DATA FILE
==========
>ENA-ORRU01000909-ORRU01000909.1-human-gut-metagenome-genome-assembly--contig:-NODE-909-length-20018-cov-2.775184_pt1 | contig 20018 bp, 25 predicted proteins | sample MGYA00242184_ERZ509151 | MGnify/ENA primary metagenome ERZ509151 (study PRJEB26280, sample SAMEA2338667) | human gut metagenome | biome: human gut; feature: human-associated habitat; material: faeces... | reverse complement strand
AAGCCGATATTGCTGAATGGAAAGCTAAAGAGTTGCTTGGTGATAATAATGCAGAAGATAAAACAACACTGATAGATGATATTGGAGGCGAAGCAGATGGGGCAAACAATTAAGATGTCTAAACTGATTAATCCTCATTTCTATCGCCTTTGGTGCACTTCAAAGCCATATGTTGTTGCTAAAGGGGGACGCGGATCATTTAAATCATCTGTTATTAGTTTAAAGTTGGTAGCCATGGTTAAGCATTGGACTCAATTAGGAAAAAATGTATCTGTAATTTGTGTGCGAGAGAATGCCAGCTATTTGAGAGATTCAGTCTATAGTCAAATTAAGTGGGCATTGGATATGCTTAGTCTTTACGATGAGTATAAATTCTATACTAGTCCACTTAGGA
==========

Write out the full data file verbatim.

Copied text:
>ENA-ORRU01000909-ORRU01000909.1-human-gut-metagenome-genome-assembly--contig:-NODE-909-length-20018-cov-2.775184_pt1 | contig 20018 bp, 25 predicted proteins | sample MGYA00242184_ERZ509151 | MGnify/ENA primary metagenome ERZ509151 (study PRJEB26280, sample SAMEA2338667) | human gut metagenome | biome: human gut; feature: human-associated habitat; material: faeces... | reverse complement strand
AAGCCGATATTGCTGAATGGAAAGCTAAAGAGTTGCTTGGTGATAATAATGCAGAAGATAAAACAACACTGATAGATGATATTGGAGGCGAAGCAGATGGGGCAAACAATTAAGATGTCTAAACTGATTAATCCTCATTTCTATCGCCTTTGGTGCACTTCAAAGCCATATGTTGTTGCTAAAGGGGGACGCGGATCATTTAAATCATCTGTTATTAGTTTAAAGTTGGTAGCCATGGTTAAGCATTGGACTCAATTAGGAAAAAATGTATCTGTAATTTGTGTGCGAGAGAATGCCAGCTATTTGAGAGATTCAGTCTATAGTCAAATTAAGTGGGCATTGGATATGCTTAGTCTTTACGATGAGTATAAATTCTATACTAGTCCACTTAGGA